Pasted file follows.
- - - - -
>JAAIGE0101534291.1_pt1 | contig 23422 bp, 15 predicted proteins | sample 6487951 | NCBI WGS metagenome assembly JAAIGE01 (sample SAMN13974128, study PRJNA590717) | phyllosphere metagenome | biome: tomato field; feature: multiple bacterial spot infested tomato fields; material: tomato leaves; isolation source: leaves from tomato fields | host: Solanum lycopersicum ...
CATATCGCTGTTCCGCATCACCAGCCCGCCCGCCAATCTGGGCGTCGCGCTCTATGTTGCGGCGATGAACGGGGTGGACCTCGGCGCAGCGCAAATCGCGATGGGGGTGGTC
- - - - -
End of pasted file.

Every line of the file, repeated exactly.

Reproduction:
>JAAIGE0101534291.1_pt1 | contig 23422 bp, 15 predicted proteins | sample 6487951 | NCBI WGS metagenome assembly JAAIGE01 (sample SAMN13974128, study PRJNA590717) | phyllosphere metagenome | biome: tomato field; feature: multiple bacterial spot infested tomato fields; material: tomato leaves; isolation source: leaves from tomato fields | host: Solanum lycopersicum ...
CATATCGCTGTTCCGCATCACCAGCCCGCCCGCCAATCTGGGCGTCGCGCTCTATGTTGCGGCGATGAACGGGGTGGACCTCGGCGCAGCGCAAATCGCGATGGGGGTGGTC